Livelihood and Nurturing Care: a longitudinal study to explore child care and infant feeding among women informal workers
The informal work environment provides paid work for millions of women globally, many of whom are also mothers of young children. Informal workers lack the social protection legislated for formal workers, including access to sick leave, maternity leave or unemployment benefits. Informal work is characterised by poor job security, low earnings, and unsafe working conditions, and there are high rates of poverty, food insecurity and vulnerability among informal workers. However, little is known about feeding and child care practices among women informal workers. The constraints are self-evident: how do women working with precarious quality of employment and economic vulnerability navigate the need and choice to work with the requirements of breastfeeding and child care? Although the absence of structured maternity leave defines all forms of informal work, in different sectors of informal work, there are more specific constraints. Women working as street vendors, for example, may face spatial challenges in work sites for breastfeeding because they work in public spaces. Women working collecting waste to sell face concerns about safety of their children in the workplace. There is little systematic research aimed to determine the impact of informal work on maternal and child health. The LINC project developed from previous formative work undertaken with women informal workers in KZN in 2017. This work was a collaborative effort between study teams based in India and South Africa with technical input from the World Health Organization.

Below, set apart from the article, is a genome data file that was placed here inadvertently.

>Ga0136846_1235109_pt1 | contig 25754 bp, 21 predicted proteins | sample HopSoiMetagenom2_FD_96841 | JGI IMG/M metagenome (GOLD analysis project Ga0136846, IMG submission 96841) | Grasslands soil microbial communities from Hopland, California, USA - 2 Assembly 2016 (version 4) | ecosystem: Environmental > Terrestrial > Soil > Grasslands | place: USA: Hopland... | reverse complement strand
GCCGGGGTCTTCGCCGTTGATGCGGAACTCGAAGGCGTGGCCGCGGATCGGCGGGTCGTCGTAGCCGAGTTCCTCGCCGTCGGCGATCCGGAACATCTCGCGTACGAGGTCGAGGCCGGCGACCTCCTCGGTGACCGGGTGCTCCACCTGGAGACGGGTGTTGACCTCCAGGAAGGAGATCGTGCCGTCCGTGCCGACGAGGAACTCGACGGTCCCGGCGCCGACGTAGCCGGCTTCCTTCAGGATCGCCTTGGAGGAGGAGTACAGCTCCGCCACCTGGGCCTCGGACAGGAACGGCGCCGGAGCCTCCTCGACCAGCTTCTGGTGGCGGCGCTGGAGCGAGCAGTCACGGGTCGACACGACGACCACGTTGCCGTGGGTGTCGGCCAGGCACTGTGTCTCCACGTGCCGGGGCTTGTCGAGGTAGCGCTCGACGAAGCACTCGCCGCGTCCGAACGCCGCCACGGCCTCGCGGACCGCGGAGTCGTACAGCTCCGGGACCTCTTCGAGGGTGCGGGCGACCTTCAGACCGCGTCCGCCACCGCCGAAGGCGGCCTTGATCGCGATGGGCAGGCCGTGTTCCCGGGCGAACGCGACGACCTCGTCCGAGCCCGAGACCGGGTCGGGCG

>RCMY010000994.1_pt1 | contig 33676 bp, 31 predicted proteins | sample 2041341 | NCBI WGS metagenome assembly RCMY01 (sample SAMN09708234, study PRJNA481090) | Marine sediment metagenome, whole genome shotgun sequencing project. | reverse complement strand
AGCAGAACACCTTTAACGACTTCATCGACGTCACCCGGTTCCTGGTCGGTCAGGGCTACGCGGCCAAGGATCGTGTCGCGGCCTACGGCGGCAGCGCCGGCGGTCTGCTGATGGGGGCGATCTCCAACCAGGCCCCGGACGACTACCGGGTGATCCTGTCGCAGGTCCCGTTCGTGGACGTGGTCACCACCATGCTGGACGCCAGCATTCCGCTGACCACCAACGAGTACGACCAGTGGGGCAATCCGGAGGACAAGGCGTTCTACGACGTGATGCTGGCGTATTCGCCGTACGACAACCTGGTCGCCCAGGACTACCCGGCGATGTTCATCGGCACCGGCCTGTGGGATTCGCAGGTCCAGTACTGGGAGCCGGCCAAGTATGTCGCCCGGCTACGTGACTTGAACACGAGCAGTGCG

We conducted a longitudinal mixed methods cohort study over a period of one year. A qualitative longitudinal design focusses on the stories of individual participants and allows researchers to capture critical moments and change processes as they occur over time. The aim of the study was to explore the lives of informal workers focussing on their plans, experiences and practices about infant feeding and work during pregnancy, after delivery and on returning to work. Further, we aimed to prospectively explore the role of support networks and relationships in enabling women to manage their multiple roles and responsibilities for work, family and childcare. In addition, we explored anxiety, depression and resilience to adverse events during pregnancy and after delivery among women in informal work.